The Moral Repetition Effect : Bad Deeds Seem Less Unethical When Repeatedly Encountered

Effron, D (2022) The Moral Repetition Effect : Bad Deeds Seem Less Unethical When Repeatedly Encountered. Journal of Experimental Psychology: General. ISSN 0096-3445 (In Press) OPEN ACCESS

Abstract

Reports of moral transgressions can “go viral” through gossip, continuous news coverage, and social media. When they do, the same person is likely to hear about the same transgression multiple times. The present research demonstrates that people will judge the same transgression less severely after repeatedly encountering an identical description of it. I present seven experiments (six of which were pre-registered; 73,265 observations from 3,301 online participants and urban residents holding 55 nationalities). Participants rated fake-news sharing, real and hypothetical business transgressions, violations of fundamental “moral foundations,” and various everyday wrongdoings as less unethical and less deserving of punishment if they had been shown descriptions of these behaviors previously. Results suggest that affect plays an important role in this moral repetition effect. Repeated exposure to a description of a transgression reduced the negative affect that the transgression elicited, and less-negative affect meant less-harsh moral judgments. Moreover, instructing participants to base their moral judgments on reason, rather than emotion, eliminated the moral repetition effect. An alternative explanation based on perceptions of social norms received only mixed support. The results extend understanding of when and how repetition influences judgment, and they reveal a new way in which moral judgments are biased by reliance on affect. The more people that hear about a transgression, the wider moral outrage will spread; but the more times an individual hears about it, the less outraged that person may be.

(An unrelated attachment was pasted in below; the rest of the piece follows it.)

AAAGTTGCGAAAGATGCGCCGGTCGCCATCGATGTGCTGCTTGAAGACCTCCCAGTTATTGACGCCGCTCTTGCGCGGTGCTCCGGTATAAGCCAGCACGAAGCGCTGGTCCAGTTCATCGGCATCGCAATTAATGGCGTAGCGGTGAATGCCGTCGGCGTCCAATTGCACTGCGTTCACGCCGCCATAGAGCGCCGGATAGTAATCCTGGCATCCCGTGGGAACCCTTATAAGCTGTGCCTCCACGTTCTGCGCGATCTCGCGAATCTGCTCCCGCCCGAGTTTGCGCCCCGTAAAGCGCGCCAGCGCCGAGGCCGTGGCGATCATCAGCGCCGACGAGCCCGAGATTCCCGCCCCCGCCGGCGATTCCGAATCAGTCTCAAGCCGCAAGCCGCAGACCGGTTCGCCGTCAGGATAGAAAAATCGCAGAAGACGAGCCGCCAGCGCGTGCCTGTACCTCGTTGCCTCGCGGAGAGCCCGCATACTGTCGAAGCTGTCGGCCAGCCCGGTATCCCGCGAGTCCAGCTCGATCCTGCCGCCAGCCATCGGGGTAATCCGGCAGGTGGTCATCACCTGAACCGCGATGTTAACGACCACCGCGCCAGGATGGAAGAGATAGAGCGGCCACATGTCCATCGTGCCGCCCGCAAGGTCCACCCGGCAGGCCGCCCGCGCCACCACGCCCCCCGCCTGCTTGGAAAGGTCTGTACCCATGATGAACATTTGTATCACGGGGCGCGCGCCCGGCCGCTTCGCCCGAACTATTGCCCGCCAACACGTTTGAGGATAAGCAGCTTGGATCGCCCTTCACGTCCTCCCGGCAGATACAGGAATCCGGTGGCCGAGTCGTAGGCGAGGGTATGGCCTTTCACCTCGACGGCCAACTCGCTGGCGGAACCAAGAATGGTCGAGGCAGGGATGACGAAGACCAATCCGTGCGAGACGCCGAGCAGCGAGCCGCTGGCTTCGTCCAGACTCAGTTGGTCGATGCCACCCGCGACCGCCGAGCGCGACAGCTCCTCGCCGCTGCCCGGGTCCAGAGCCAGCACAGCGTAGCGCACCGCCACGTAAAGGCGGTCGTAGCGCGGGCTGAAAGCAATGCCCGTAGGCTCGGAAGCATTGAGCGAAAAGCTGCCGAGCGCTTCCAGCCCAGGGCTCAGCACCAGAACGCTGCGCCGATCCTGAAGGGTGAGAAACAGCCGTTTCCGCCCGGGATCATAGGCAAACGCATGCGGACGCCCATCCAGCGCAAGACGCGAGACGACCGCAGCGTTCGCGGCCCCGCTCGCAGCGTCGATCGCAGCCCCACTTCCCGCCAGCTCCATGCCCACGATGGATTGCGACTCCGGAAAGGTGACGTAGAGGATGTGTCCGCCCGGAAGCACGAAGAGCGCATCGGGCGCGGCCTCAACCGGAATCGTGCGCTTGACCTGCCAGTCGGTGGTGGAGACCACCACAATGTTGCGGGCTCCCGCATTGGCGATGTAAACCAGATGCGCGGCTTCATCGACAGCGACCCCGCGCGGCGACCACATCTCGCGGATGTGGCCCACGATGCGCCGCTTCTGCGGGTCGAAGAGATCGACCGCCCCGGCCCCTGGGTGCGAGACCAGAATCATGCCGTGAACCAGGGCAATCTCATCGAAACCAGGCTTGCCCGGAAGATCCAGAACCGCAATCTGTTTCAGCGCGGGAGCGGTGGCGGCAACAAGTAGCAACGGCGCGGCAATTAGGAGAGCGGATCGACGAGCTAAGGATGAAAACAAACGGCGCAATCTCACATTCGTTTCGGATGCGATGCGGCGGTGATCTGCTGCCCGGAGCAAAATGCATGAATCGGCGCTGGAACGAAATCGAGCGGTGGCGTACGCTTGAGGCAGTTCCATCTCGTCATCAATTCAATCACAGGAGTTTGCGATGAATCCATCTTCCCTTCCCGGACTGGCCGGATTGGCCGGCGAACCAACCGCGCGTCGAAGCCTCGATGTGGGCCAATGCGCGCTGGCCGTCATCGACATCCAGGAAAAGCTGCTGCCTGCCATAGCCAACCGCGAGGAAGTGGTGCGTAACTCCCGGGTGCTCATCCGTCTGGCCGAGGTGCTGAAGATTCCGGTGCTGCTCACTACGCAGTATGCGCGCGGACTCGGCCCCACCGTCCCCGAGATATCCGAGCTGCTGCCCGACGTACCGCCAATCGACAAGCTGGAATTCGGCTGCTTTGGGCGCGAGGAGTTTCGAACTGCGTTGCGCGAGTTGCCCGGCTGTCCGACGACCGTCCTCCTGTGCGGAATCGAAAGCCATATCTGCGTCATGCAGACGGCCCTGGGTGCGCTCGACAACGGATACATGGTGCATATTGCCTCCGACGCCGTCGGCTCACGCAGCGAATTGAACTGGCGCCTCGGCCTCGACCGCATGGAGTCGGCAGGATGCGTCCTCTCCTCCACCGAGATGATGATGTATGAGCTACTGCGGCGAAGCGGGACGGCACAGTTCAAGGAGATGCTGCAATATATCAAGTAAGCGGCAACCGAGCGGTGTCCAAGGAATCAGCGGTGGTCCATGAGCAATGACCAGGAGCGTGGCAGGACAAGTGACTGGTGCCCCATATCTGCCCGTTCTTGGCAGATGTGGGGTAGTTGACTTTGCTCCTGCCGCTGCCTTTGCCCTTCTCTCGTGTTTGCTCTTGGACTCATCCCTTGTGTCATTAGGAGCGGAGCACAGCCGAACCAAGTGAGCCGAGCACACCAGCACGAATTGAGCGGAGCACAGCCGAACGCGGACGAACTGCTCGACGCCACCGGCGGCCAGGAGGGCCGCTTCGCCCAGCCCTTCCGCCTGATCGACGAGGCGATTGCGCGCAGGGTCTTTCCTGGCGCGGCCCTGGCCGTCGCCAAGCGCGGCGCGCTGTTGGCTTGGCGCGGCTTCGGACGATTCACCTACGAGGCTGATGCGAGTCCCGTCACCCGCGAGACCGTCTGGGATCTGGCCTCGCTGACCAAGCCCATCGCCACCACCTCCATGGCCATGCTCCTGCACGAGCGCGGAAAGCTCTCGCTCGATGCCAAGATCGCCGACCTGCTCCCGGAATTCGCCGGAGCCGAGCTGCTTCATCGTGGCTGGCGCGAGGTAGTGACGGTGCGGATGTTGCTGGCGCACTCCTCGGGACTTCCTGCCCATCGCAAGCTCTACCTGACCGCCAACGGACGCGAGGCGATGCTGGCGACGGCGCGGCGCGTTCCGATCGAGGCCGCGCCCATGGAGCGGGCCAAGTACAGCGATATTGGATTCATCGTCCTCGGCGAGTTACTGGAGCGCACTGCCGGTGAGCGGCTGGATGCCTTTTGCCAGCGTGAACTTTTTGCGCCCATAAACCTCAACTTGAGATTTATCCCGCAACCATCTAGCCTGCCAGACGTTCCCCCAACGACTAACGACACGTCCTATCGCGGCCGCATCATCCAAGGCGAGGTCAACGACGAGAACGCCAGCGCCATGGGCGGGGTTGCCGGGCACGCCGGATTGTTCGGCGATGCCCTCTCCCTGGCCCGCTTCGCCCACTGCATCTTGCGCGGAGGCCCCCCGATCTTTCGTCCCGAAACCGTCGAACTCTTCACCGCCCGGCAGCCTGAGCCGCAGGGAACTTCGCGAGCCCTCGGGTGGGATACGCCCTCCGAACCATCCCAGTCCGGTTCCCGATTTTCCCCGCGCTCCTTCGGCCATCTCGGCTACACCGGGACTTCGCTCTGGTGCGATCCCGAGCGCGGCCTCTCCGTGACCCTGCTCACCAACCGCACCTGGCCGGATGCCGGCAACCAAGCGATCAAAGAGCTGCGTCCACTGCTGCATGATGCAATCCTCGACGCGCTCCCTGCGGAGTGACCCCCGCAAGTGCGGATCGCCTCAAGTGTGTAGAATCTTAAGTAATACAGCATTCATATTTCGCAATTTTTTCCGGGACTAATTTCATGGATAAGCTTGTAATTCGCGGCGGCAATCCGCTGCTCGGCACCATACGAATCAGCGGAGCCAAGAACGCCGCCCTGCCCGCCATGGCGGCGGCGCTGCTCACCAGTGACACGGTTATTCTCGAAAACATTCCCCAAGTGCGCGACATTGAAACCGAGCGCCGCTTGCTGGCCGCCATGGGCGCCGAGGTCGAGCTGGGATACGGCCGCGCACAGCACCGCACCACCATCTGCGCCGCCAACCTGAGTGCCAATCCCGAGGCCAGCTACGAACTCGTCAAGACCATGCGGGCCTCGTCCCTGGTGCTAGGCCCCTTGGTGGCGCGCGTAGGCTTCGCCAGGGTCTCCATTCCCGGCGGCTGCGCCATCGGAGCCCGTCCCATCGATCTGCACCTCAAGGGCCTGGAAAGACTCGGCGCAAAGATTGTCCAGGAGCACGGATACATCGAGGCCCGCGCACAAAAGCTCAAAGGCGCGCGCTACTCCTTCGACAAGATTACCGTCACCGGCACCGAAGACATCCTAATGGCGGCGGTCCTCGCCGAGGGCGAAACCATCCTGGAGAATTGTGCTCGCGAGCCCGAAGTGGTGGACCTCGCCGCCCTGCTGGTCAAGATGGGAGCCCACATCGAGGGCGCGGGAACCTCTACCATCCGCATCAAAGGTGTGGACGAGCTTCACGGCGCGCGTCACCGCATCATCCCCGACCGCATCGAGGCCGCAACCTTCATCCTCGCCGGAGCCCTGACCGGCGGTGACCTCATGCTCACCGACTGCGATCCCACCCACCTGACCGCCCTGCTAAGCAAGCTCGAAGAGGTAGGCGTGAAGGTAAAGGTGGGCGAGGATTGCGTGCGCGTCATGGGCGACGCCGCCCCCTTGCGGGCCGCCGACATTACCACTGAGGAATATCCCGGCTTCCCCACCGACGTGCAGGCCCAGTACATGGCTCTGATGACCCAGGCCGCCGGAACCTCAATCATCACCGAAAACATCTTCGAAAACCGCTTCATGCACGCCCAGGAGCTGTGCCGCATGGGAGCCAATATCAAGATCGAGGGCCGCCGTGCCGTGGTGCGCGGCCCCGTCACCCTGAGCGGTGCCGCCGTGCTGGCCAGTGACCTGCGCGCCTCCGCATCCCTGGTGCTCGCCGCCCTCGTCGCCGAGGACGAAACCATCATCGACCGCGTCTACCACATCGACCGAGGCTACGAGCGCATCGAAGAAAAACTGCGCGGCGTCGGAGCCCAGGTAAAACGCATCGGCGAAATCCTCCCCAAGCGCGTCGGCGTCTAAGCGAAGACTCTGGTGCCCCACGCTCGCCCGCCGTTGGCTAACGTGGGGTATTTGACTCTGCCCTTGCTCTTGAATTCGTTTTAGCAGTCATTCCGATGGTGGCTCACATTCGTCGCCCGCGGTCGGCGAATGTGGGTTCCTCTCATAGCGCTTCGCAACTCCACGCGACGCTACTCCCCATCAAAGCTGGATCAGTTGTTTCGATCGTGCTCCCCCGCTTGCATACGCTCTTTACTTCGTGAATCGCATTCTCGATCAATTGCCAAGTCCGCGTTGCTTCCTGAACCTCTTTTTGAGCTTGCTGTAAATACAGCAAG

More Details

Item Type: Article
Subject Areas: Organisational Behaviour
Additional Information:

© 2022 American Psychological Association.

This paper is not the copy of record and may not exactly replicate the authoritative document published in the APA journal. The final article is available, upon publication, at: https://doi.org/10.1037/xge0001214

Date Deposited: 28 Apr 2022 15:57
Date of first compliant deposit: 15 Feb 2022
Subjects: Ethics
News
Information and communication technology, social aspects
Last Modified: 03 Jun 2022 00:24
URI: https://lbsresearch.london.edu/id/eprint/2332
More

Export and Share


Download

Accepted Version - Text

Statistics

Altmetrics
View details on Dimensions' website

Downloads from LBS Research Online

View details

Actions (login required)

Edit Item Edit Item